She was 49 years old, homeless and trying to deal with a sore wrist.
The night before, she had met with Dr. Cate Ranheim at the Salvation Army homeless shelter. Ranheim did some initial assessments, then suggested the woman come to a converted hut just off Fish Hatchery Road the next day for further medical care.
Now the woman was sitting with Barb Simons, a full-time nurse working for the HEALTH Program, which is nearing the completion of its first year in existence. It turns out this woman has more than just medical problems. Her husband died last December. She has four children -- two of them are adults, the others are 11 and 14. She has a low level of literacy, no job and no place to live.
But now she also has connected with a medical team that will find ways to meet her physical needs. A caseworker at the Salvation Army is helping her with other issues in her life.
This is one glimpse of the challenges facing the growing number of poor people in Dane County and one glimpse of a new program that is working on the front lines around health issues. The program is an example of how a few people who took notice of the needs of people living on the edges can make a huge difference. And in a time when too many people look past those needs, it raises the question of what caused Ranheim to respond.
Ranheim, whose specialty at Meriter Hospital is hematology, often worked in the emergency room, where she saw patients who were living on the margins come back again and again for medical care. She began to work on a plan to provide initial medical care for these folks. The Meriter Foundation provided a start-up grant.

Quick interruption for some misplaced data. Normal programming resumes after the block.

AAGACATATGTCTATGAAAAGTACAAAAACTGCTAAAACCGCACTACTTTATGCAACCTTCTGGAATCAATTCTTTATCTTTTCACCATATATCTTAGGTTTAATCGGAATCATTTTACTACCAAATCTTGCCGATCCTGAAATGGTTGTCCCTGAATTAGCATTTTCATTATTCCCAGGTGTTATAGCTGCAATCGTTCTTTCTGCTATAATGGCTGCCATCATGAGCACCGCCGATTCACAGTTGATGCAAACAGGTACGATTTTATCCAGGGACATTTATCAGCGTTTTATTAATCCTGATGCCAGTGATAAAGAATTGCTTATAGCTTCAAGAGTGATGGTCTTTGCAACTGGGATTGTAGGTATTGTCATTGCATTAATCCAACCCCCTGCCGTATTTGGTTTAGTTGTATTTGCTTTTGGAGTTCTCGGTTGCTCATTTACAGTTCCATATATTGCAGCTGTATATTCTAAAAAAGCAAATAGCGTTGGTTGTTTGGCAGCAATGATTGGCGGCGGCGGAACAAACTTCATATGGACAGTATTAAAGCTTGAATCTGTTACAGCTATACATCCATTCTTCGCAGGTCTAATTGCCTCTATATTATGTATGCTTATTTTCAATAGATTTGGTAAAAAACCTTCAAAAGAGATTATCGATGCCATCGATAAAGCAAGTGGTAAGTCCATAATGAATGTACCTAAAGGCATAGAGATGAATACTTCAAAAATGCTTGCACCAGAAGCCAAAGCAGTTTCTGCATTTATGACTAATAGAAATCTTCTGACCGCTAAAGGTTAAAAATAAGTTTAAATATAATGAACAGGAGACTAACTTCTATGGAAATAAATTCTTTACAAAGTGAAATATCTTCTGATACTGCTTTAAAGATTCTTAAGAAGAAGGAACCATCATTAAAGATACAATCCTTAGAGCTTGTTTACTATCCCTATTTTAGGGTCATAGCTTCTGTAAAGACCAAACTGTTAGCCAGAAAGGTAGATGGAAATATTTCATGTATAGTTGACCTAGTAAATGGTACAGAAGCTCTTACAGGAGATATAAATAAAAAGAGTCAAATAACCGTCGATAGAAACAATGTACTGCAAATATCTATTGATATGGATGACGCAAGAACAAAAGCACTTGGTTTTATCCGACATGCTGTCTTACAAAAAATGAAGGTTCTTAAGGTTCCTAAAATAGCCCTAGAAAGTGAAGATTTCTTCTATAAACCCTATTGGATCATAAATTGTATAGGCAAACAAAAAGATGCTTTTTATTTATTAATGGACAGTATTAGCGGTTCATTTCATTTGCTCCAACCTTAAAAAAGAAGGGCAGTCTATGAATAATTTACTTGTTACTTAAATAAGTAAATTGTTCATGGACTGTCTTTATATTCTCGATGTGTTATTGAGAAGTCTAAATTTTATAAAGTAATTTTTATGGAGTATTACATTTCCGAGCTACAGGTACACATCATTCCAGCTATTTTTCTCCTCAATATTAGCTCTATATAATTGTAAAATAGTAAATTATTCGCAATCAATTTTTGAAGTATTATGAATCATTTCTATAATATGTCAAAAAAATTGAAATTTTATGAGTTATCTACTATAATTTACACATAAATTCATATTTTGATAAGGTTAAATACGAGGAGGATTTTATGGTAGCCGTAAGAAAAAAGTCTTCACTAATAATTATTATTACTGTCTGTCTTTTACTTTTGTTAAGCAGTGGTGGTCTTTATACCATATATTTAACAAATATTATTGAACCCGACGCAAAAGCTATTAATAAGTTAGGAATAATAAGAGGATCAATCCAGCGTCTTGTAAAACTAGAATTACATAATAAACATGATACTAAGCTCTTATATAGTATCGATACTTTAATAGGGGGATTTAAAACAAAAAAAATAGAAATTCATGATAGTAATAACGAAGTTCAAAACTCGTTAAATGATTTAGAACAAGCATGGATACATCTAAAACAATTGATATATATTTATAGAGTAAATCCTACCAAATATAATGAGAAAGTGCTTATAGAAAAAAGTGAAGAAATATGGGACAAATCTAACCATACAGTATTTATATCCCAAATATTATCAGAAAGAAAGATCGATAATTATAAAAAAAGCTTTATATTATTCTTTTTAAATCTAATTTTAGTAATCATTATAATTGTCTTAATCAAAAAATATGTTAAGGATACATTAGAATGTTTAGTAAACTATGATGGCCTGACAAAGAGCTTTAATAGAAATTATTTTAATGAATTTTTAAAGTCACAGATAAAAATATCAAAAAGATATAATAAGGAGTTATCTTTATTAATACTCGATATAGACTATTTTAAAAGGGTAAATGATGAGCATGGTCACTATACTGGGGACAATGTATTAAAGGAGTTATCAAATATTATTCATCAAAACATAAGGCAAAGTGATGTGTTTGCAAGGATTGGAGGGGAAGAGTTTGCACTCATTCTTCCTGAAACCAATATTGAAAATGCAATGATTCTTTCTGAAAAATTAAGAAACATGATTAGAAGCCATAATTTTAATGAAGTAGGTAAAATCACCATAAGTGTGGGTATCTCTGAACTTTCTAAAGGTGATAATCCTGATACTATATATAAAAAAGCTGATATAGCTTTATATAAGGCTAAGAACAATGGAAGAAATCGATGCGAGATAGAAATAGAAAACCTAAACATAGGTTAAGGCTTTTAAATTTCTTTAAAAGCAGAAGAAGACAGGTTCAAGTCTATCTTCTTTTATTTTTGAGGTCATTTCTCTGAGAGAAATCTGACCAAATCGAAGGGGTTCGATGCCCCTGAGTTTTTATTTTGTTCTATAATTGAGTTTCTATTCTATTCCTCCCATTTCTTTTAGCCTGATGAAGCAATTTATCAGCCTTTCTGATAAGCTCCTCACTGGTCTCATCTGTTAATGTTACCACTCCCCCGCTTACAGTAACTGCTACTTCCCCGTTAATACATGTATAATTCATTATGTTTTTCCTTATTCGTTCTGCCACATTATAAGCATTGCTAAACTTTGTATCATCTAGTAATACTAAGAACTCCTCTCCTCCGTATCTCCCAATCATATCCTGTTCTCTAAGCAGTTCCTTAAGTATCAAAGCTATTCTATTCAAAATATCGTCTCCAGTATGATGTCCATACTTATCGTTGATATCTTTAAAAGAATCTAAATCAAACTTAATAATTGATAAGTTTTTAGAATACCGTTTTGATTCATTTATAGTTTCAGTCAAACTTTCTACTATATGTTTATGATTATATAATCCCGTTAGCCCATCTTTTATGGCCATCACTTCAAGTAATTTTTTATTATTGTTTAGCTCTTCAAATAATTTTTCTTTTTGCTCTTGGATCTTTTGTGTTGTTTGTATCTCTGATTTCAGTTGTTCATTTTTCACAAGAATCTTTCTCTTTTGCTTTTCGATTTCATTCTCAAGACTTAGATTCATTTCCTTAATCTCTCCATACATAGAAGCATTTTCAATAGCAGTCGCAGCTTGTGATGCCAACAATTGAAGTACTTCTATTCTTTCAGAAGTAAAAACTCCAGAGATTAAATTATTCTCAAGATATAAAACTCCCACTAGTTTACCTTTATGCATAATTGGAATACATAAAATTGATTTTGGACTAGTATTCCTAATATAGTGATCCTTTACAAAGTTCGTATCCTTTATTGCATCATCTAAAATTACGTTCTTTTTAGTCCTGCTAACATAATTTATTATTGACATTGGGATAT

Last November, Ranheim and other doctors and volunteers she recruited began making one visit a week to a place where the homeless and marginal gathered.
“By offering mobile care, we begin to open up trust with people,” said Ranheim. “Our goal is to get them to a medical home.”
In the case of the woman with the sore wrist, nurse Barb Simons was able to cut through red tape to get her an appointment within a week at Access Community Health Center, to help this woman get a new medical home.
Once started, the HEALTH Program grew. Simons joined as an employee. St. Vincent de Paul gave the program the use of the “Hut” near its new food pantry and administrative offices. The Hut is open daily, and weekly visits to various sites continue.
Now about a dozen doctors plus another 40 nurses, social workers, other health care workers and administrative support people volunteer their time. In its first 11 months, the program has served 185 patients, 58 percent of them homeless, 70 percent of them with no way to pay for health care.
So why does Ranheim do this? She has a great career inside the hospital, a growing family, a husband (Erik) who is also a doctor. But she walks into places that many people in the city would go out of their way to avoid, dealing with some very uncomfortable issues.
“Erik and I have both been very, very poor in our lives,” Ranheim said, “and maybe that is why it is so easy for us to understand that the difference between us and the men and women we see at the shelter is often just bad luck, or maybe the consequences of one bad choice.”
So they were attuned to the social situation of the people coming to them for medical care. And then they found a way to act.
“Being physicians,” she said, “the most obvious way for us to try to help others out of poverty is by providing medical care.”
She noticed. She planned a response. She got others involved. And for many people living on the streets, their future got a little brighter.
Phil Haslanger is pastor of Memorial United Church of Christ in Fitchburg. email@example.com.